​Non-melanoma Skin Cancer

​Non-melanoma skin cancer desc​ribes a category of skin cancers that slowly form and develop on the upper layers of the skin. ​​In most cases, the first indicator of non-melanoma skin cancer is a lump or patch that appears on your skin and does not heal after a couple of weeks.

The main indicator of non-melanoma skin cancer is the appearance of a lump, or a discoloured patch of skin that does not seem to heal. Changes in the skin may include:

  • A small red or pink lump. Though it may sometimes appear pearly-white or ‘waxy’ looking. It may also appear as a red and scaly patch of skin. The lump may become crusty, bleed or form into an ulcer as it slowly grows. This is indicative of Basal cell carcinoma (BCC).

  • A hard, pink lump which might have a flat, crusty and scaly surface. This lump may be tender to touch and easily bleed, and may develop into an ulcer. These changes are indicative of Squamous cell carcinoma.

  • A red scaly patch on your skin which could be quite itchy. It is most common amongst elderly women, and it often appears on the lower leg, yet it may appear in any area of your skin. These changes are indicative of Bowen’s disease – this disease is sometimes referred to as “squamous cell carcinoma in situ.” 

Visit a medical expert working with the Oncology Service Line at The Aga Khan University Hospital, if you notice that you have begun to develop a lump, skin lesion or skin discoloration that has not healed within a few weeks.
Your time with your doctor maybe limited, so make sure to prepare for your visit beforehand. Here are some tips to help get you started.                        

The diagnostic process for non-melanoma skin cancer will begin with questions about the symptoms you may be experiencing followed by a review of your medical records and questions about your medical history. Your doctor will then examine your skin and the infected area. For further assessment, you may be guided to undergo the following tests:

  • Biopsy – surgical extraction of a tissue sample from the tumour or suspected area for inspection in a laboratory. In some instances, the skin cancer may be diagnosed and treated simultaneously.

  • Fine needle aspiration (FNA) – in some rare instances where your doctor suspects a case of squamous cell carcinoma, a FNA can help to examine your lymph nodes for any signs of swelling or cancer.  

Surgery is the most common form of treatment for non-melanoma skin cancer. One form of surgical option is skin excisions. This is a procedure where the cancerous skin is surgically removed (along with the surrounding rim of healthy tissue) to ensure that the cancer is removed entirely. There are a few different forms of cancer excisions, including a basic excision, wide-local excision or Mohs surgery (removal of skin, a layer at a time). The form of surgery chosen for you will depend on a number of factors, including the type of cancer you have, the stage of your cancer, and you overall health. Cancer excisions may be done in combination with a skin graft.​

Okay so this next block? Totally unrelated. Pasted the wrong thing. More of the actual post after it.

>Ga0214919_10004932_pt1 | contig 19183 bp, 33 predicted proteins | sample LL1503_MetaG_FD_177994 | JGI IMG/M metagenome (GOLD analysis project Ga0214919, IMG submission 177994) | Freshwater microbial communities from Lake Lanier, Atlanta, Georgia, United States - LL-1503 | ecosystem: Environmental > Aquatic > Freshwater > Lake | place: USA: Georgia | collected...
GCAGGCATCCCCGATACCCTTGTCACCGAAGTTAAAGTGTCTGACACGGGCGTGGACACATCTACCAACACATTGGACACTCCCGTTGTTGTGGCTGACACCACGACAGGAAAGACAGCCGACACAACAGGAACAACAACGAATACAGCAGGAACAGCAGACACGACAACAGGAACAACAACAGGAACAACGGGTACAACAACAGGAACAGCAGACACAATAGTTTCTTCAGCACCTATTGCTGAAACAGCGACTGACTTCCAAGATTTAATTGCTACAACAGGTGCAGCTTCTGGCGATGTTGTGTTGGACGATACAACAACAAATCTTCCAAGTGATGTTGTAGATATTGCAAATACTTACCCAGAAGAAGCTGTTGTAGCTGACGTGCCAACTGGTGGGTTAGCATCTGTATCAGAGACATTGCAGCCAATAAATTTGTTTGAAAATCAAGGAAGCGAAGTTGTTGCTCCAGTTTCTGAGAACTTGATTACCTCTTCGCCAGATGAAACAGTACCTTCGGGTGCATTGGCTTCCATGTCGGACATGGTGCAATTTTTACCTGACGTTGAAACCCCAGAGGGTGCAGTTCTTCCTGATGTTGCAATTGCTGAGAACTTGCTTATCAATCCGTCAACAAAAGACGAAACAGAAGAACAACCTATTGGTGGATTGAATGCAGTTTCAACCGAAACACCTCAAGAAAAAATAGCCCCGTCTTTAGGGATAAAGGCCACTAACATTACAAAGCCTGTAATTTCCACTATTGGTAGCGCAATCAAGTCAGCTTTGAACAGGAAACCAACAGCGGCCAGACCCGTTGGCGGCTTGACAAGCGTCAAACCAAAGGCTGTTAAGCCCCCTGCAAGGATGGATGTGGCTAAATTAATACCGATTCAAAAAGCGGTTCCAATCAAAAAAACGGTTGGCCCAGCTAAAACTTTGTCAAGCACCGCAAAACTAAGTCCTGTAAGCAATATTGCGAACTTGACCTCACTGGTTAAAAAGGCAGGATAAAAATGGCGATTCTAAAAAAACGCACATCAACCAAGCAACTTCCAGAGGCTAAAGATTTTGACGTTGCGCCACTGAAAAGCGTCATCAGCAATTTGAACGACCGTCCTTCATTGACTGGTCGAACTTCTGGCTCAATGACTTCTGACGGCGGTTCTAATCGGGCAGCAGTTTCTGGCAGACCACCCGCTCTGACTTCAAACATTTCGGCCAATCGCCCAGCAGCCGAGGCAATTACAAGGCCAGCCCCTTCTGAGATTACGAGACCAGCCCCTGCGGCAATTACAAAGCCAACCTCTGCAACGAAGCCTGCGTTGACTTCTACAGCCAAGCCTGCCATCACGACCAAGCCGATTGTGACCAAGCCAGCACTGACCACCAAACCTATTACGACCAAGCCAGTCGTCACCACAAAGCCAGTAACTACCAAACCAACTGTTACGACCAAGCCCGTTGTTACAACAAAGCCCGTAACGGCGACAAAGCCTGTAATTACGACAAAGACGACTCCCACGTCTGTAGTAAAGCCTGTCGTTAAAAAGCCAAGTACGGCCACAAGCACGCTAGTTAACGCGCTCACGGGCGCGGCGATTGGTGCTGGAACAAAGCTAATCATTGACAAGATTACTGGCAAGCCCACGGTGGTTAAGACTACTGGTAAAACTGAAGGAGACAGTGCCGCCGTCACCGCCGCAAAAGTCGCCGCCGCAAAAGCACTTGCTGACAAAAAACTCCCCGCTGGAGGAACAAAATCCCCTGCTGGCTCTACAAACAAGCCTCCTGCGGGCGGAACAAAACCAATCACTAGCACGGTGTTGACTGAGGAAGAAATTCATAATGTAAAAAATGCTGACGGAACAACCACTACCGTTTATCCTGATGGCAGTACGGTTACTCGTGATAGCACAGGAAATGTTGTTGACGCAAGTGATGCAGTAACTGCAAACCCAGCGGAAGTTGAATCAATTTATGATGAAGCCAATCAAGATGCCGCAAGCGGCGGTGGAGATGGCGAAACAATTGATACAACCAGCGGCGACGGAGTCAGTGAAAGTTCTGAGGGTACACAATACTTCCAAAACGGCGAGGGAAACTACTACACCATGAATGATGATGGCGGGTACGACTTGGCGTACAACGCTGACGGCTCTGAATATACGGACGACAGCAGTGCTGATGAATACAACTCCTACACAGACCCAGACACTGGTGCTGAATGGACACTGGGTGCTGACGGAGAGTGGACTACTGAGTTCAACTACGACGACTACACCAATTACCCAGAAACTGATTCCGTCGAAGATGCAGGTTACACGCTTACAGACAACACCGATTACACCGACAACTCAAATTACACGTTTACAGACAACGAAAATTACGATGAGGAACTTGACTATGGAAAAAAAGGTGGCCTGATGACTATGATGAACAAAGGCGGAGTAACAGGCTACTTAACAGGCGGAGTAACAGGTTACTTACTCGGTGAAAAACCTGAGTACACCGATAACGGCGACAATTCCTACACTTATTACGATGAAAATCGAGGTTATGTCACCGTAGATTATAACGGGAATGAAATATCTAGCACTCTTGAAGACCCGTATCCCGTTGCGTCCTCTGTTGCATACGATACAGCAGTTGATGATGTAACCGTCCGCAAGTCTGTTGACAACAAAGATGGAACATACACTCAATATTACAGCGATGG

The wounds after an excision tend to heal quickly, usually within a week or two. However, scarring is dependent on a number of factors, such as the location of the tumour and the patient’s care of the wound following the procedure.

Please click here for some guidelines on “what to do before your surgery”
Please click here for some guidelines on “what to do on the day of your surgery”

All surgical procedures carry some degree of risk. Although rare, the possible compactions for cancer excisions include:

  • Complications associated with anaesthesia - such as pain, an allergic reaction, bloating, gas or diarrhoea.

  • Infection

  • Scarring

  • Bleeding

  • Healing problems or re-opening of wound

Please click here for some guidelines on “what to do after your surgery”
The Aga Khan University Hospital offers various support services to help with managing or recovering from the disease or condition. These include but are not limited to nutrition, physiotherapy, rehabilitation, specialized clinics and some patient support groups. Your doctor or nurse will advise you accordingly.
The Aga Khan University Hospital offers financial assistance to those who are in need and fulfil the eligibility criteria. For further information, you can contact the Patient Welfare Department. You can find the contact number of the Patient Welfare Department in the ‘Important Numbers’ section on the website homepage.
The financial counselling staff is available during office hours, at the main PBSD (Patient Business Services Department), to answer your financial queries on treatments’ costs and authorize admissions on partial deposit as per hospital policies allow. The financial counsellor in the emergency room is open 24/7. You can find the contact number of the Patient Business Services in the ‘Important Numbers’ section on the website homepage.
Your doctor and or nurse will give you specific instructions about the prescribed medication. Please ensure that you take or use the prescribed medicine as advised. It can be dangerous to your health if you self-prescribe. Please inform the doctor or nurse beforehand if you have experienced any adverse reactions to any medications in the past. If you experience any symptoms of drug poisoning, overdose or severe reaction please contact the Pharmacy Service at The Aga Khan University Hospital immediately. You can find the contact number of the Pharmacy Services in the ‘Important Numbers’ section on the website homepage.



The information provided on our website is for educational purposes and not intended to be a substitute for medical advice, diagnosis or treatment. You should always seek the advice of your doctor or other healthcare professional provider.